I started doing cartoons for the Observer in the autumn of 1993. My drawings were part of Kevin Mitchell’s Inside Edge column. Kevin was probably the most incisive and thoughtful of the younger sportswriters around at that time and his stuff covered a range of topics, giving me pretty much a free hand. I loved the small format and, using a Rotring pen at my kitchen table, produced slightly wang-eyed, scribbly caricatures. I’d go through that day’s papers and do four or five finished drawings. This was (just) the pre-email age so then I would run round to a local print shop and fax over my ideas and the Observer Sports Editor would choose one. A bike would be sent round to pick up the (tiny) artwork – I drew them the size they appeared in the paper, about 8cm x 5cm.
Because of my work in the Observer, in 1995 I was nominated in the Sports Cartoonist of the Year category in the Cartoon Arts Trust annual awards. This should have been the start of a long career on the paper but my stuff for the Observer Sport stopped a few months later at the start of 1996, after a change of Editor.
October 1993 - Jeff Probyn was one of the all time great non-athletic rugby players. He won front row battles against much bigger opponents because: a) His back was made out of rubber and, b) He could make himself invisible every time he pulled down the scrum in front of the referee.
October 1993 - Neil Back had seemed to be on the verge of the international big time for years and, like Jeff Probyn, he didn't fit with the current rugby stereotype, which was for huge, slightly immobile, flankers. Back had probably cut his hair prior to the All Blacks game - it was now just a shoulder length bob - but the selectors weren't impressed, preferring the short back and sides of Richards, Clarke and Rodber. Would Back ever play for England?...
November 1993 - Well done those clever selectors, everyone shouted, as England beat the All Blacks at Twickenham and Will Carling was deemed to be the best captain, ever, at anything. It wasn't a fantastic game but all around the ground was an electric excitement. In those days Southern Hemisphere sides only toured every few years so these matches felt like important tests, as big as Lions games, a rare chance to see how good we really were against the best. Many people felt that Will should be knighted - or at least be on first name terms with one of the royal family. Plus he had an amazing bum chin.
November 1993 - A very good All Black team, but not a great one - that's what everyone decided. The tour to the UK and Ireland was marred by the odd dirty incident, culminating in Jamie Joseph's blatant stamp on new England scrum half Kyran Bracken. The New Zealand captain, the urbane Sean Fitzpatrick, always had a smile for the cameras, but his teeth stayed close together - he obviously didn't want us to see what he'd bitten off during the game.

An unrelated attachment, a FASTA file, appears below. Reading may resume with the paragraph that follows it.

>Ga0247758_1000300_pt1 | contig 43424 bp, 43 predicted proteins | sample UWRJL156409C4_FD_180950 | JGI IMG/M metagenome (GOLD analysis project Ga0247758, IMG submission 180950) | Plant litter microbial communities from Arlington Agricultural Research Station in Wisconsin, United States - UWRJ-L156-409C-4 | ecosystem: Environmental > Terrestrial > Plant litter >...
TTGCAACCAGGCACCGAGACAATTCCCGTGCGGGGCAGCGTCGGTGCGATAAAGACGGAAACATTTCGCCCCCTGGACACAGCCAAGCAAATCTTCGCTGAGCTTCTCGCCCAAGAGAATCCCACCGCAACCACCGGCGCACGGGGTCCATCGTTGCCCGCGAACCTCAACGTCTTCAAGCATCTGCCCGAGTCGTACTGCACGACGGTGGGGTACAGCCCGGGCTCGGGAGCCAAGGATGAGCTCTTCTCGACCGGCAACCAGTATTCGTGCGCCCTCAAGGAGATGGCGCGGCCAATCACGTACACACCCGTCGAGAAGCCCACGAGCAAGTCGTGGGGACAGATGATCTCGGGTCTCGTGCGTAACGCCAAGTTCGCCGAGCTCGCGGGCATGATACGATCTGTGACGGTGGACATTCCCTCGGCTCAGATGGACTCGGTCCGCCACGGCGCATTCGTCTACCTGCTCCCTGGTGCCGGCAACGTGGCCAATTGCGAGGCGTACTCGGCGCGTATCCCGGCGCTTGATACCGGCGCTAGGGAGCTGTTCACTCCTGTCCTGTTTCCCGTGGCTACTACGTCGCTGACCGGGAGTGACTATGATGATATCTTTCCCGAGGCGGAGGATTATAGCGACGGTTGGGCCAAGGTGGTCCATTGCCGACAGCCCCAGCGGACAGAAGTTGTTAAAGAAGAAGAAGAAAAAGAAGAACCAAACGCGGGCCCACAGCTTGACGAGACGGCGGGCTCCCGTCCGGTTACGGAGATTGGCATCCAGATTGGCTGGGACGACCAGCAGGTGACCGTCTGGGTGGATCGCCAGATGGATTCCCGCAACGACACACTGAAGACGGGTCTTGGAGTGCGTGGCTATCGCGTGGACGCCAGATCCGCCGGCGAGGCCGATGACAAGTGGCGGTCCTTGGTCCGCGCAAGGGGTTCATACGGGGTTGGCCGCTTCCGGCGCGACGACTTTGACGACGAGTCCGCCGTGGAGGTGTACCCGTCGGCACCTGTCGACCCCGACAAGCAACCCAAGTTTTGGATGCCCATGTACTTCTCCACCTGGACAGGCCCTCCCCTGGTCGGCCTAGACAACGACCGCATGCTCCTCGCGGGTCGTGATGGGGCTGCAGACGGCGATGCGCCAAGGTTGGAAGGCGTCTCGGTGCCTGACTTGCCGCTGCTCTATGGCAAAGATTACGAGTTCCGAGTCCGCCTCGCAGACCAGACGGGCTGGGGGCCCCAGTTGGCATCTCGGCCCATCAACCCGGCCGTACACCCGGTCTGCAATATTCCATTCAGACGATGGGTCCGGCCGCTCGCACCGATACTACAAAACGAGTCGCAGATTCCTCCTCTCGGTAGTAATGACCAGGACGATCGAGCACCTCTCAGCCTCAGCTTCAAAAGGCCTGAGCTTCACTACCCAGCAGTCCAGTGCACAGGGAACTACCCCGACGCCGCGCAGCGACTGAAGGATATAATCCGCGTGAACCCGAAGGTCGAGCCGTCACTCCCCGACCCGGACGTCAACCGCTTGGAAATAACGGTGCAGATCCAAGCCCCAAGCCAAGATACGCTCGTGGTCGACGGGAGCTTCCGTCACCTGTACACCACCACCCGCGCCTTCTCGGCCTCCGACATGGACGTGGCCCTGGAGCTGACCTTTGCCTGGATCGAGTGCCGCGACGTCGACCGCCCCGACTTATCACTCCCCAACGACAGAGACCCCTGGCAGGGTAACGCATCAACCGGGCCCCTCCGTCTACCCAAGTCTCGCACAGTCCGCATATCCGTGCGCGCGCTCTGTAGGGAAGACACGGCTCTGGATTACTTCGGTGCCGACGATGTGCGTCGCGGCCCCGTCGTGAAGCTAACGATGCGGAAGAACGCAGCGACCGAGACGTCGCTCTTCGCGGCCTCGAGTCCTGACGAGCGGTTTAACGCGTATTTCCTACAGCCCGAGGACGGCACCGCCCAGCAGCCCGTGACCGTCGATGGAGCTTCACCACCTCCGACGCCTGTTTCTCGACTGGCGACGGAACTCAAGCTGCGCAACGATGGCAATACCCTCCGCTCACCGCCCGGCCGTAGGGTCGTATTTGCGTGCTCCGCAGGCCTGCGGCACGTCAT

November 1994 - A lively Springbok team made its way ruthlessly through Wales and against Neath there was the odd flouting of the rules - The Queensbury Rules, that is. Like the All Blacks the year before a talented, creative Southern hemisphere team was spoiling their image by trying too hard to prove that they weren't all fleet-footed, fancy dan pretty boys. To anyone flicking through the match programme at the time, this fact was obvious.
In the mid 90s athletics drugs scandals were supposed to happen to other countries. So when rumours broke that British athletes had been taking banned substances, all hell broke loose.
May 1994 - Hooray, England were World Rugby Champions! The media were pretty sympathetic towards the England women's team' achievement, with very little patronising comment on their win. The cartoon obviously referenced one of the notorious foul play techniques prevalent in rugby at that time. The team asked to buy the original so I donated to their cause.
n 1995 Graham Gooch announced his retirement from international cricket. This cartoon, borrowing from a joke in a Goodies annual about Charles Bronson's acting prowess, appeared soon after. The cartoon later appeared in Graham Gooch's autobiography (co-written with Frank Keating) as well as that year's Wisden cricket annual. According to then Wisden editor Matthew Engel, Frank Keating had the cartoon on his toilet wall. It's great when one of your drawings forges a new life for itself.
March 1995 - Nigel Mansell had returned to McLaren for one last drive but either he wasn't at his prime fighting weight or they'd got their measurements wrong. Whatever the reason, the new McLaren car was too small for Mansell and Mark Blundell had to be brought in for a few races while they sorted out the problem (ie. got Nige onto a treadmill).
April 1995 - Rupert Murdoch had decided that enough was enough. If Rugby League was going to survive it had to have an injection of cash support. Naturally Murdoch's plan to 'rescue' the sport involved just a tiny bit of tinkering about with the clubs (ie. forcing some arch rivals to merge) and giving them rubbish new names. Sport needs more far-sighted philanthropists like this!
June 1995 - This somewhat prescient cartoon appeared on the morning of England's Rugby World Cup semi final against New Zealand. Of course, no-one really expected Tony Underwood to get splatted by Jonah Lomu. When it came to the actual game, England's experienced and nimble right winger would probably destroy the hulking 19 stone Kiwi who was, as everybody knew, rather suspect defensively...
August 1995 - Jonathan Edwards had such strong Christian beliefs that he only started competing on a Sunday in 1993. in 1995 Edwards showed the form that would go on to make him probably the greatest ever British athlete, with two World record jumps at the World Championships in Gothenburg. The triple jumper's faith seemed at odds with the prevalent trend, in which many athletes were relying on illegal performance enhancers.